When your child is young and gets a cold, it can be a huge challenge. Not only is there the challenge of having to care for your child, but seeing your child suffer without being able to help can feel heartbreaking. Most over-the-counter medications that offer relief for cold symptoms aren’t indicated for young children. So in an attempt to speed things along or help your child, it is natural to turn to advice and recommendations from friends. But do these cold remedies really work? Are they safe?
In this post, we’ll review some cold remedies we’ve heard of, for both children and adults, and dig to see if there’s any evidence to support them. Please note that none of the SciMoms are medical doctors: you should ALWAYS talk do your doctor if you have questions and the information in the post is not medical advice. We are reporting on the evidence we found for/against various remedies.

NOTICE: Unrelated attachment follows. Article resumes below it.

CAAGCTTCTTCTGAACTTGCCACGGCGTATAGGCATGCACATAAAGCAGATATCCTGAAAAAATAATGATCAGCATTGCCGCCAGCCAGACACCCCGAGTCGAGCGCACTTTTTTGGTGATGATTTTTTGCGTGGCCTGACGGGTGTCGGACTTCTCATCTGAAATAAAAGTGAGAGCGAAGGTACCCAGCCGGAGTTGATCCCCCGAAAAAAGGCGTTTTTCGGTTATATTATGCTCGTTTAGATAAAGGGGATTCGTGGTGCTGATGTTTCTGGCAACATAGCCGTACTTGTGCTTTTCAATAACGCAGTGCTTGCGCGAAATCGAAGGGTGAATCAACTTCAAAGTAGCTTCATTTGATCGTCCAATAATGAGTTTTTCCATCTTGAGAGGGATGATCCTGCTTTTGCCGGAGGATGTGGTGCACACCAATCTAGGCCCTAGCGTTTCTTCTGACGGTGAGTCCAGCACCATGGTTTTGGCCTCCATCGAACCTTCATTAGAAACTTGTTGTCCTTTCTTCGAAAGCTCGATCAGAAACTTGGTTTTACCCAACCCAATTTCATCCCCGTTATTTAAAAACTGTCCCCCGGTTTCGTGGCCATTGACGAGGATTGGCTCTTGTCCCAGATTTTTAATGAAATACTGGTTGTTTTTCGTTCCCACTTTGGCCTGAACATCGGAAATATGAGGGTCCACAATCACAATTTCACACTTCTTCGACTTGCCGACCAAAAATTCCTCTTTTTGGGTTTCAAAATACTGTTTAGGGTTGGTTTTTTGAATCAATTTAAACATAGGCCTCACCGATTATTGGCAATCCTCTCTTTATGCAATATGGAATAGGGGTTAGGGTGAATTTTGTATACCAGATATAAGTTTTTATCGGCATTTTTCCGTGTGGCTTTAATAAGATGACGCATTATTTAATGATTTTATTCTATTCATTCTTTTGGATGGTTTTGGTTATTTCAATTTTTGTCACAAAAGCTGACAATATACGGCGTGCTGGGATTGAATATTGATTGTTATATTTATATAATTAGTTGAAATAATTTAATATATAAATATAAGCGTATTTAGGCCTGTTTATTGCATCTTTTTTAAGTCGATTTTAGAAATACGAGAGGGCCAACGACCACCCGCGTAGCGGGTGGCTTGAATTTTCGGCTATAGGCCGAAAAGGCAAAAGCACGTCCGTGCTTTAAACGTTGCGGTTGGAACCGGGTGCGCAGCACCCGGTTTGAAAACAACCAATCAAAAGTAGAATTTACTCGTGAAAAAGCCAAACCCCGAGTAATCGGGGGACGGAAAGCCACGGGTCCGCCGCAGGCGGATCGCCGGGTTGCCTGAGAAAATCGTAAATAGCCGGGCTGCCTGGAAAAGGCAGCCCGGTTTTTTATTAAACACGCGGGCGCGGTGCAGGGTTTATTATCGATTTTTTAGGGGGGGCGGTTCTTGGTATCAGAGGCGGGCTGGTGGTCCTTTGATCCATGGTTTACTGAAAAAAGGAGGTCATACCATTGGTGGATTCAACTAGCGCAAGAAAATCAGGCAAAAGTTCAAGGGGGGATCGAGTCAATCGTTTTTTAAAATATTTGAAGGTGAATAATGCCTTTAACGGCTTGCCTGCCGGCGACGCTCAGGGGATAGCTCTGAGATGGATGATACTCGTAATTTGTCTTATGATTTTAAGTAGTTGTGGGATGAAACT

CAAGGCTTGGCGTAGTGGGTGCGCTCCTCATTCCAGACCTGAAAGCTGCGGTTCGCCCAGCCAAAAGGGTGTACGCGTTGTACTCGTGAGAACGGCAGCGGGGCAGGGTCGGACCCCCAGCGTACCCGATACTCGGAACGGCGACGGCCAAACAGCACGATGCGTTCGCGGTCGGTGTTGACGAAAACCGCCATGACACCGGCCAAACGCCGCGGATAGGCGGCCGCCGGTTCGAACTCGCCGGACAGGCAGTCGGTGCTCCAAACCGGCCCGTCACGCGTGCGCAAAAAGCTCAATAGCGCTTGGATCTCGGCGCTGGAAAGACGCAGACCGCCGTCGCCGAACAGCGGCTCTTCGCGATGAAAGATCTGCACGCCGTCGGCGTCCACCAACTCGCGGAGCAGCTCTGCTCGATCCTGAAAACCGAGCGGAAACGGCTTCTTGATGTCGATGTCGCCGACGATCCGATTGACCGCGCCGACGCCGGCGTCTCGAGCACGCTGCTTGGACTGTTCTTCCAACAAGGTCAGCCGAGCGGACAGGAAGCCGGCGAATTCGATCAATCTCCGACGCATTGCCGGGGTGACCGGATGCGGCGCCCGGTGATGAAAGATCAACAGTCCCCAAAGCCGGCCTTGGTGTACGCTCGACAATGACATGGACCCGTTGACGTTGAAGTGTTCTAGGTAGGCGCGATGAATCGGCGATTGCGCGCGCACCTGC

Elderberry Syrup or Elderberry Juice
Extracts from elderberry (also known as elder, European elder, or Sambucus) have been growing in popularity as a cold remedy or flu treatment. There have been a small handful of studies examining the efficacy of elderberry extract to prevent colds or the flu. However, the evidence is very preliminary and somewhat shaky. For example, the extract used in this study, which suggests that using elderberry can shorten the duration of a cold, included a large dose of magnesium. In this study, which suggests that elderberry can shorten the duration of the flu, the number of individuals included was very small.